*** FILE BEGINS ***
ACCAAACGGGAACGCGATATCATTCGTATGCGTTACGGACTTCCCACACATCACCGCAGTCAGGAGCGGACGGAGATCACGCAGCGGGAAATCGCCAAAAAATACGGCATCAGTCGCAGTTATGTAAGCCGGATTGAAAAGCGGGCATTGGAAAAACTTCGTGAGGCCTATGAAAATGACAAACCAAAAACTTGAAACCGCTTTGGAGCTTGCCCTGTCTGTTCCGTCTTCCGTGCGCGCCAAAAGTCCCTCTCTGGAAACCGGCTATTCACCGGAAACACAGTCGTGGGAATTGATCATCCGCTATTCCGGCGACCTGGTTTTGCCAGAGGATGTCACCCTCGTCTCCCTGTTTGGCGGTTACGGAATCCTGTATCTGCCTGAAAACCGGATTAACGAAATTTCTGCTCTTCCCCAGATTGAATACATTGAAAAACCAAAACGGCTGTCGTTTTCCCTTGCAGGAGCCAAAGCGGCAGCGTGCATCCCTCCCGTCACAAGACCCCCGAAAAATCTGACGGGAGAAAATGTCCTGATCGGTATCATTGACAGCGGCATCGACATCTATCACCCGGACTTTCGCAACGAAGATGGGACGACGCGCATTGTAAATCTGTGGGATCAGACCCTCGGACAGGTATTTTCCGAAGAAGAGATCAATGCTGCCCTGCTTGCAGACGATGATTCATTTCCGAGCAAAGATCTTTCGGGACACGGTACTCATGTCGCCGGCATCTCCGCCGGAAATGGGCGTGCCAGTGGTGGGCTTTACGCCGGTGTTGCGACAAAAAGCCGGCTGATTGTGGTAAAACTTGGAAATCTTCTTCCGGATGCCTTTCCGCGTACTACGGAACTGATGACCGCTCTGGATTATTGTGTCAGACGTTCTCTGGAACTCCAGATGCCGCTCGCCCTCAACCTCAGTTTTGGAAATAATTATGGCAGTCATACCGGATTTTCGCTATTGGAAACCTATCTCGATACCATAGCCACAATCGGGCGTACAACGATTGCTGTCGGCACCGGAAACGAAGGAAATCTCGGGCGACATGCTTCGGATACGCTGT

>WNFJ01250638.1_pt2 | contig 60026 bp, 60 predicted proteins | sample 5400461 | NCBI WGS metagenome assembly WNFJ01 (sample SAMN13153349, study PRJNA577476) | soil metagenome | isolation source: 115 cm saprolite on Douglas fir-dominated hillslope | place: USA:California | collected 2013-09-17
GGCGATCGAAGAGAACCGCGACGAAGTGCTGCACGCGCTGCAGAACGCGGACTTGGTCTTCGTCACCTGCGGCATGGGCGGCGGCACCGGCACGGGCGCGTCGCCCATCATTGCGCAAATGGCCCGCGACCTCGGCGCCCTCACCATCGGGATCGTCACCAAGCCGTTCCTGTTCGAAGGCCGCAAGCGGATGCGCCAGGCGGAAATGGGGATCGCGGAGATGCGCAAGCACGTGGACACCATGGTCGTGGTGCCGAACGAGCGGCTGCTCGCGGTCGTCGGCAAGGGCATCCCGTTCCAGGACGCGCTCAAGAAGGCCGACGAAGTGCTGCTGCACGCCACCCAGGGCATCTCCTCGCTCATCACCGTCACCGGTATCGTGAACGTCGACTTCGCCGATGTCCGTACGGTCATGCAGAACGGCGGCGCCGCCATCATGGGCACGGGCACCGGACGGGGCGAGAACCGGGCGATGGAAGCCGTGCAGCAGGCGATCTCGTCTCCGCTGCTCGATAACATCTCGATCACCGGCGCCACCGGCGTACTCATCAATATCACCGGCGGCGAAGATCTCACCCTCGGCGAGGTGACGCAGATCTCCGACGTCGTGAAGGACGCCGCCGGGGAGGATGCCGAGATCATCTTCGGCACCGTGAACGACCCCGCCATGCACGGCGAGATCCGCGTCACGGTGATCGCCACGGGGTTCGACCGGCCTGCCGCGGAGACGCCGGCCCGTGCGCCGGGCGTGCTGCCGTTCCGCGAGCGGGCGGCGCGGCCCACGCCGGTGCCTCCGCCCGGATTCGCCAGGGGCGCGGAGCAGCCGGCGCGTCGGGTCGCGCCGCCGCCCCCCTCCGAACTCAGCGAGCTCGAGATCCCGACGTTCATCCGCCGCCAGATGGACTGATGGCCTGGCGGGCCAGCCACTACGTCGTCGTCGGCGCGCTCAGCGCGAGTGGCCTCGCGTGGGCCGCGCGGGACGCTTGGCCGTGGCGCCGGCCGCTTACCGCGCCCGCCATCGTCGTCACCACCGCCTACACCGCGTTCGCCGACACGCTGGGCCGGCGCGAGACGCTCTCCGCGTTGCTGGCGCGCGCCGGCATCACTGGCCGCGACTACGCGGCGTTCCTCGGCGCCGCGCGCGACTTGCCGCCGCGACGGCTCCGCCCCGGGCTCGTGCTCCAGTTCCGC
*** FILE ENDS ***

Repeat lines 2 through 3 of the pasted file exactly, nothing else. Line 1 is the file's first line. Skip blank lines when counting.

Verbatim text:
>WNFJ01250638.1_pt2 | contig 60026 bp, 60 predicted proteins | sample 5400461 | NCBI WGS metagenome assembly WNFJ01 (sample SAMN13153349, study PRJNA577476) | soil metagenome | isolation source: 115 cm saprolite on Douglas fir-dominated hillslope | place: USA:California | collected 2013-09-17
GGCGATCGAAGAGAACCGCGACGAAGTGCTGCACGCGCTGCAGAACGCGGACTTGGTCTTCGTCACCTGCGGCATGGGCGGCGGCACCGGCACGGGCGCGTCGCCCATCATTGCGCAAATGGCCCGCGACCTCGGCGCCCTCACCATCGGGATCGTCACCAAGCCGTTCCTGTTCGAAGGCCGCAAGCGGATGCGCCAGGCGGAAATGGGGATCGCGGAGATGCGCAAGCACGTGGACACCATGGTCGTGGTGCCGAACGAGCGGCTGCTCGCGGTCGTCGGCAAGGGCATCCCGTTCCAGGACGCGCTCAAGAAGGCCGACGAAGTGCTGCTGCACGCCACCCAGGGCATCTCCTCGCTCATCACCGTCACCGGTATCGTGAACGTCGACTTCGCCGATGTCCGTACGGTCATGCAGAACGGCGGCGCCGCCATCATGGGCACGGGCACCGGACGGGGCGAGAACCGGGCGATGGAAGCCGTGCAGCAGGCGATCTCGTCTCCGCTGCTCGATAACATCTCGATCACCGGCGCCACCGGCGTACTCATCAATATCACCGGCGGCGAAGATCTCACCCTCGGCGAGGTGACGCAGATCTCCGACGTCGTGAAGGACGCCGCCGGGGAGGATGCCGAGATCATCTTCGGCACCGTGAACGACCCCGCCATGCACGGCGAGATCCGCGTCACGGTGATCGCCACGGGGTTCGACCGGCCTGCCGCGGAGACGCCGGCCCGTGCGCCGGGCGTGCTGCCGTTCCGCGAGCGGGCGGCGCGGCCCACGCCGGTGCCTCCGCCCGGATTCGCCAGGGGCGCGGAGCAGCCGGCGCGTCGGGTCGCGCCGCCGCCCCCCTCCGAACTCAGCGAGCTCGAGATCCCGACGTTCATCCGCCGCCAGATGGACTGATGGCCTGGCGGGCCAGCCACTACGTCGTCGTCGGCGCGCTCAGCGCGAGTGGCCTCGCGTGGGCCGCGCGGGACGCTTGGCCGTGGCGCCGGCCGCTTACCGCGCCCGCCATCGTCGTCACCACCGCCTACACCGCGTTCGCCGACACGCTGGGCCGGCGCGAGACGCTCTCCGCGTTGCTGGCGCGCGCCGGCATCACTGGCCGCGACTACGCGGCGTTCCTCGGCGCCGCGCGCGACTTGCCGCCGCGACGGCTCCGCCCCGGGCTCGTGCTCCAGTTCCGC